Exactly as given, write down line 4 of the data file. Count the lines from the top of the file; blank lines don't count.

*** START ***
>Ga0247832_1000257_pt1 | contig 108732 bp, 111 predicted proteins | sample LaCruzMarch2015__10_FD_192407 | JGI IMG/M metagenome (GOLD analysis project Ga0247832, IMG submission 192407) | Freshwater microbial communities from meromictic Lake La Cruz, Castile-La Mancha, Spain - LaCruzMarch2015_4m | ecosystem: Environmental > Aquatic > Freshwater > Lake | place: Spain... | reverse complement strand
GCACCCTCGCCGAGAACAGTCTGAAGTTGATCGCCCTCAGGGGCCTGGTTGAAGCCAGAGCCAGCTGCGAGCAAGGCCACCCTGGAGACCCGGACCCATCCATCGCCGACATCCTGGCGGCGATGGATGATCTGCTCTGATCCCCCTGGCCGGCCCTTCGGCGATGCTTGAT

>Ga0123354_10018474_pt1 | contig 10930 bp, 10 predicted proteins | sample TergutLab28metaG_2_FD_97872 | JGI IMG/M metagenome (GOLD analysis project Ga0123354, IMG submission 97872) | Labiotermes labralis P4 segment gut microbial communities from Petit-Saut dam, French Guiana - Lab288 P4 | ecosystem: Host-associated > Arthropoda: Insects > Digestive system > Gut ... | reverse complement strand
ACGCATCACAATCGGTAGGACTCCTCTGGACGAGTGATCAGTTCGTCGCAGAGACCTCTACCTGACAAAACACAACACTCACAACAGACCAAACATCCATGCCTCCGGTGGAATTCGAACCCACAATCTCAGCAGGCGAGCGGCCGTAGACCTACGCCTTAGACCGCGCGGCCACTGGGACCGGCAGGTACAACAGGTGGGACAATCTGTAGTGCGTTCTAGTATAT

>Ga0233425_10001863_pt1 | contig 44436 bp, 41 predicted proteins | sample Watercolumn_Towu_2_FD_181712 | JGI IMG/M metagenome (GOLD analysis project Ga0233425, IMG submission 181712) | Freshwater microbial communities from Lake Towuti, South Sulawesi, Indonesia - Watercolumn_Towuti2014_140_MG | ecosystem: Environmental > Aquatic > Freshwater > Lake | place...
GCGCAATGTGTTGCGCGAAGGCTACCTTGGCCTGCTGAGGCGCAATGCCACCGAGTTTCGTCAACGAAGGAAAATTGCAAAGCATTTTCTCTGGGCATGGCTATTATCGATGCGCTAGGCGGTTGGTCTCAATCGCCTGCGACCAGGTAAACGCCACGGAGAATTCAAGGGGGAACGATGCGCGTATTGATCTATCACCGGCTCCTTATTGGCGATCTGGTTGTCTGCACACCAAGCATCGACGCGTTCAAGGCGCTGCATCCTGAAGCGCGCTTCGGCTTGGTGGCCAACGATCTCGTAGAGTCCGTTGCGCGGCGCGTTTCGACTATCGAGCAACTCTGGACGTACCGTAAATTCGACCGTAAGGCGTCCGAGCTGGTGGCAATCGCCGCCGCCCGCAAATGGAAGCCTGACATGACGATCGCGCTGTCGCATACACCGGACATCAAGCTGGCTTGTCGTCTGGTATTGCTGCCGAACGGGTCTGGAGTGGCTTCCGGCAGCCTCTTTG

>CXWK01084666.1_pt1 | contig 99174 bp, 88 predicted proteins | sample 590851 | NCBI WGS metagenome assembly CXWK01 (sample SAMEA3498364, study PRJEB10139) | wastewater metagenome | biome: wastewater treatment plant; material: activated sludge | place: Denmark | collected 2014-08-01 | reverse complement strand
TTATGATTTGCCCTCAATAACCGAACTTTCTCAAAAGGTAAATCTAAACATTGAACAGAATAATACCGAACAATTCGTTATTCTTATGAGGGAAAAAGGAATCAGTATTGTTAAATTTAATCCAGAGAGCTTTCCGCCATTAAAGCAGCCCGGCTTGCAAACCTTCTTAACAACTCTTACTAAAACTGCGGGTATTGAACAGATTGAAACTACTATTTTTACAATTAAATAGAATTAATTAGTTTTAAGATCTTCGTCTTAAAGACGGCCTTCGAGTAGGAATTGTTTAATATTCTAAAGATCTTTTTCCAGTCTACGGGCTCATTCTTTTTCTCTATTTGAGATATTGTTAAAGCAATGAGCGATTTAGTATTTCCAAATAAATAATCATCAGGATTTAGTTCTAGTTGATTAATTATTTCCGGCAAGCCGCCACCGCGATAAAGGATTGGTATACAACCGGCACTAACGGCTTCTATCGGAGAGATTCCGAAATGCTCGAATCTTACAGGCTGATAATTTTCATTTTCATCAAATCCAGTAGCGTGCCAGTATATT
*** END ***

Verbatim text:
ACGCATCACAATCGGTAGGACTCCTCTGGACGAGTGATCAGTTCGTCGCAGAGACCTCTACCTGACAAAACACAACACTCACAACAGACCAAACATCCATGCCTCCGGTGGAATTCGAACCCACAATCTCAGCAGGCGAGCGGCCGTAGACCTACGCCTTAGACCGCGCGGCCACTGGGACCGGCAGGTACAACAGGTGGGACAATCTGTAGTGCGTTCTAGTATAT